Crazy is as crazy does…


There used to be a time when being a little crazy was called having a personality. According to the American Psychiatric Association, this has become a problem and these “personalities” are in need of diagnosis and treatment. H/T to Maggies Farm for the link.

In 1981 in the small creole burg of Franklin Louisiana, a co-worker called a friend to come pick us up after a night of letting the good times roll at a local watering hole. After a bit, we were picked up by a fellow who went by the moniker of “Crip” Stevens. Mr. Stevens had in his younger days been employed as an oil field diver in the muddy offshore delta and had acquired his nick name due to an unfortunate bout of the bends, which had damaged some spinal nerves and rendered his gait decidedly asymmetric. Not one to let a little minor paralysis hamper his style, he arrived to provide our transport in a worn around the edges ’74 Lincoln Mk 4, riding alone in back with a couple of provincial hotties up front tending to the driving duties. The three of us piled in back, with Crip relocating to the front bench between his “chauffers”, and we arrived at his place out in the Cypress woods in due time. He lived in a big white elephant of a civil war era home in a beautiful state of faded glory, apparently inhereted from more genteel ancestors, and it was decorated not with the expected antiques but entirely and only with 1950’s and 60’s vintage carnival ride figures. Pig’s, hippo’s, elephants, auto’s, boats, spaceships…mermaid’s. You name it. The next morning he took us all on a ride in his air boat in the vast swampland surrounding the town, taking great humor in showing off the custom designed and built belt fed 12 gauge tri-pod bow mounted shotgun that he used to hunt not just duck but ducks at a time, and in telling tall tales of the many skirmishes in which  he had engaged over the years with his best friend from childhood, the local game warden. Crazy? Absolutely. But not in a way that would do anyone any harm unless you were a duck. He was what used to be referred to as local color. A character.

I often wonder what became of “Crip” and others like him I have run into over the years who march to their own drummer in a one man parade. If the APA had their way he was probably diagnosed as having some sort of personality disorder as a plea bargain in a poaching case, entered into one of the myriad state treatment programs, and is probably living comfortably and docilely in a trailer somewhere, collecting his monthly disability check. When did we get to the point where every quirk and eccentricity that deviates from some shrinks view of what is normal begin to be viewed as a pathology, with therapy and/or drug treatment recommended to bring you back to the “fold ” so to speak.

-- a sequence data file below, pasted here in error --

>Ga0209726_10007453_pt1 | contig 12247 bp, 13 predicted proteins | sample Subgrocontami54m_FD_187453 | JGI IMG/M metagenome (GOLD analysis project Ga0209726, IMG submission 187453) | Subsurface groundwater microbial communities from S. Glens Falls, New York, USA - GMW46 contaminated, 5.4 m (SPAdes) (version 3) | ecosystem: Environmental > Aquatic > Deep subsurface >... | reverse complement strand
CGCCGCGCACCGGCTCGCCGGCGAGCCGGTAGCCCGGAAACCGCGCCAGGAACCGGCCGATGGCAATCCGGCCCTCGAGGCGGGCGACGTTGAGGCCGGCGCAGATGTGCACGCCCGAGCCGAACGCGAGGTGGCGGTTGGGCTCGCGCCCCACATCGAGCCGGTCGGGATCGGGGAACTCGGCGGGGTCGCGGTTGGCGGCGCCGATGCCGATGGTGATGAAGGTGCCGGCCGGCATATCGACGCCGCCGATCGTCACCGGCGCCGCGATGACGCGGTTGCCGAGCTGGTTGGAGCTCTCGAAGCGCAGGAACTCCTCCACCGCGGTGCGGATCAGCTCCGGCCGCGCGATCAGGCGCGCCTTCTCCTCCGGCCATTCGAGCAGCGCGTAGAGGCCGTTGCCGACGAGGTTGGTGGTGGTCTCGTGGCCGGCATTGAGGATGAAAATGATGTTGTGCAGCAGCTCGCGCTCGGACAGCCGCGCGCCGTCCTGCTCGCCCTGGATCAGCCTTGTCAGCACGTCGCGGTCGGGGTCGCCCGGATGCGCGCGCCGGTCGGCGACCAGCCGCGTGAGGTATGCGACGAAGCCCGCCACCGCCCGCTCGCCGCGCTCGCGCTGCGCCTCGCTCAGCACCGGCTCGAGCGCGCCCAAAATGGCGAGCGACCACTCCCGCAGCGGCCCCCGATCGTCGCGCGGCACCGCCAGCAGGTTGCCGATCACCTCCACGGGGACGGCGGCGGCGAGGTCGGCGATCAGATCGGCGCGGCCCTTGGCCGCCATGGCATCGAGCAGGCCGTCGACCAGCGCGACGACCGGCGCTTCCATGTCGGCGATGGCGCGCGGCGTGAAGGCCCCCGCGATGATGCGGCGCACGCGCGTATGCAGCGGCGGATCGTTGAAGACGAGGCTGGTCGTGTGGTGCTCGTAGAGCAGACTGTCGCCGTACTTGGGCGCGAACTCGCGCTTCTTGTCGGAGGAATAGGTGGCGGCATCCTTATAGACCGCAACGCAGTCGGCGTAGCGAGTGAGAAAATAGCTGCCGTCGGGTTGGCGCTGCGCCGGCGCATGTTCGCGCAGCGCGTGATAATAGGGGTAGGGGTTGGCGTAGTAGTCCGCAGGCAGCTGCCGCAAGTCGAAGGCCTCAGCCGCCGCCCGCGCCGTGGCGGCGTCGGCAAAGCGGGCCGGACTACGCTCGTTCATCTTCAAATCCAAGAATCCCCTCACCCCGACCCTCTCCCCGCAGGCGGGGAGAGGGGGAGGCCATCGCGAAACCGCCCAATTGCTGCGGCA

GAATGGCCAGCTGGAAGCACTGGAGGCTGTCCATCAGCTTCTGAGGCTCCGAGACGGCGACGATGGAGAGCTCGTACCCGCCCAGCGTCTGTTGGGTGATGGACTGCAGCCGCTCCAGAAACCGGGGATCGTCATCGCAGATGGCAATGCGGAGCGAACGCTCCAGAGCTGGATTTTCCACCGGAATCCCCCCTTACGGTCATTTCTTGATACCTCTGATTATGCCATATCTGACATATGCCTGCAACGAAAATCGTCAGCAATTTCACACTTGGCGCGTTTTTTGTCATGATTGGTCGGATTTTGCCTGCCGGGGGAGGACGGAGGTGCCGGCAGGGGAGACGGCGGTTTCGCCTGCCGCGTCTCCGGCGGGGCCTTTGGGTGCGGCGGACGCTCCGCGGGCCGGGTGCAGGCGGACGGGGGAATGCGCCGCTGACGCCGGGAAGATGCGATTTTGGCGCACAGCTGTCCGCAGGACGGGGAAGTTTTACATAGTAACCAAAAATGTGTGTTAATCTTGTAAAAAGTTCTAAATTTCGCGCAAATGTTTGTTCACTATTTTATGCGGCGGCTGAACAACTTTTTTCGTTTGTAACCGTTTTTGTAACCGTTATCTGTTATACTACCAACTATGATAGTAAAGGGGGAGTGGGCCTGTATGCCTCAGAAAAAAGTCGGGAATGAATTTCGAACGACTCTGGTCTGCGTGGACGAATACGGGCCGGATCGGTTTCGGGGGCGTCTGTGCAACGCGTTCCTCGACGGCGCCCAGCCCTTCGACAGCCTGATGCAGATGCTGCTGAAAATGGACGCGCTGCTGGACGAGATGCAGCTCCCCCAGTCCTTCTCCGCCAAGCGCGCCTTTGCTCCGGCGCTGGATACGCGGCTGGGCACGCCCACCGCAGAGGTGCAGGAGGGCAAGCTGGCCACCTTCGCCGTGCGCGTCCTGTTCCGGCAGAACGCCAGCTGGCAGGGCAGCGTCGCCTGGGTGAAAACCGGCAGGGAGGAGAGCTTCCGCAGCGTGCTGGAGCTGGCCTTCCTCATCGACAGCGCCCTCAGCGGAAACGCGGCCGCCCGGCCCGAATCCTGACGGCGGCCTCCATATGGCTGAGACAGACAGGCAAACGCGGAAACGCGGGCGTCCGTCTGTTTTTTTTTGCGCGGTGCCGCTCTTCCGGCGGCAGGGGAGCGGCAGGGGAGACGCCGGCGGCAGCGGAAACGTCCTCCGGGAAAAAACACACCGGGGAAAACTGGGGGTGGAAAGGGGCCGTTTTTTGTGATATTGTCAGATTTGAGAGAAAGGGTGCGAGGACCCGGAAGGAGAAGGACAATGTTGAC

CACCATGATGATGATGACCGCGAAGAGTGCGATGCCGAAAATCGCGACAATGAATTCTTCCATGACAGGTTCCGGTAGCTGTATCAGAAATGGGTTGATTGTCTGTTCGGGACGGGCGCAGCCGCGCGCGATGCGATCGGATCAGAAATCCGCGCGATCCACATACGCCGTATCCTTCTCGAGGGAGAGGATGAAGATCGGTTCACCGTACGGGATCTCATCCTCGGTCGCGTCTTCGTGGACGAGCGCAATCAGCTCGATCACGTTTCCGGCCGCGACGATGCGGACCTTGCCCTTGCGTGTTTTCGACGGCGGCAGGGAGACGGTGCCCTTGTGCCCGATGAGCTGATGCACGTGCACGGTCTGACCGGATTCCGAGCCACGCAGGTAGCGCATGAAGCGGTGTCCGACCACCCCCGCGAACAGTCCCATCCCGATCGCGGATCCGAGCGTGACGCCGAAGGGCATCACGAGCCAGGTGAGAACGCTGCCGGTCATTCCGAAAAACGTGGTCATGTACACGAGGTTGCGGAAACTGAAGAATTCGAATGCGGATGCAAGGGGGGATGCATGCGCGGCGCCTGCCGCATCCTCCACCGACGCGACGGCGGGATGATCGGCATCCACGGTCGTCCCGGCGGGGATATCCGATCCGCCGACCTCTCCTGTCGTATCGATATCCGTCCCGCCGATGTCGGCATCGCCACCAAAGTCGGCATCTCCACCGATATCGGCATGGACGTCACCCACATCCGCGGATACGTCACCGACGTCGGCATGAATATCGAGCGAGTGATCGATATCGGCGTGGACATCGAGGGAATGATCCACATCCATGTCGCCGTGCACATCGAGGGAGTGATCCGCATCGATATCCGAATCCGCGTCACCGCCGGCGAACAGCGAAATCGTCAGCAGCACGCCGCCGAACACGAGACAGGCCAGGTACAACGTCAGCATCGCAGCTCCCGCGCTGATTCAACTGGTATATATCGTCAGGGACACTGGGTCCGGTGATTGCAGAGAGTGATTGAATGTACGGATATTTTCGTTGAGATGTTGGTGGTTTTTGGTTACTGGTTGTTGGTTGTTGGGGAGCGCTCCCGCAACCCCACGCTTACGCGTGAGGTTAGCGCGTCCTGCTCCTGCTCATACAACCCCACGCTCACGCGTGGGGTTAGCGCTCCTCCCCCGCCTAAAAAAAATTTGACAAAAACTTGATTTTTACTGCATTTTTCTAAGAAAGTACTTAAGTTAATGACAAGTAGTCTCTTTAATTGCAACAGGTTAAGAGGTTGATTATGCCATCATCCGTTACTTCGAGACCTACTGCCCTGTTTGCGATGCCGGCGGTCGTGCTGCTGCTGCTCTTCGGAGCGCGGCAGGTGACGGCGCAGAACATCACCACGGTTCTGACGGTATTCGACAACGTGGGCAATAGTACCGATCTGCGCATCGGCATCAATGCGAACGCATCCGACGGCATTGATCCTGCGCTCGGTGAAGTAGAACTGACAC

There has been much talk during the recent debate on health-care regarding why getting the government involved in medicine will surely degrade the level of physical care that patients will be able to receive, but not much has been said about the sure to follow bureaucratic interference in mental care. Once the government is given the power to determine the disease and the cure regarding the state of our mental health, we will be entering a brave new world indeed. When the state becomes responsible for its citizens mental health, the “cure” will be to enforce “correct” behavior. It will then merely be bureaucratic consensus that determines whom among us is diseased.

Who’s crazy? You tell me.


5 responses to “Crazy is as crazy does…

  1. I was also an oilfield diver worked with cripp and knew his daughter sherrie stevens. I lived in Franklin,LA.

    • No shit! What a small world. I only met him once and he was one of a kind!
      I worked for sam Hodge at S&H in Amelia. You? Also for Cuz Dougherty for a bit but drug up on him after a short stint as he was crazy as a shit house rat!

  2. Man those were the days…

  3. I lived in Franklin for about 10 years from the middle 70’s until around 1980 and knew Crip well. He was very much a local character and great fun. He told me that his nickname was from all the auto/motorcyle wrecks he was in. His tales and house decoration were a hoot. I have often wondered what happened to him. He was one of a kind.

    • You are the second to comment here that they knew Crip. What a very small world it is. I only met him once but he is remembered. Who among us can ask for more than that.

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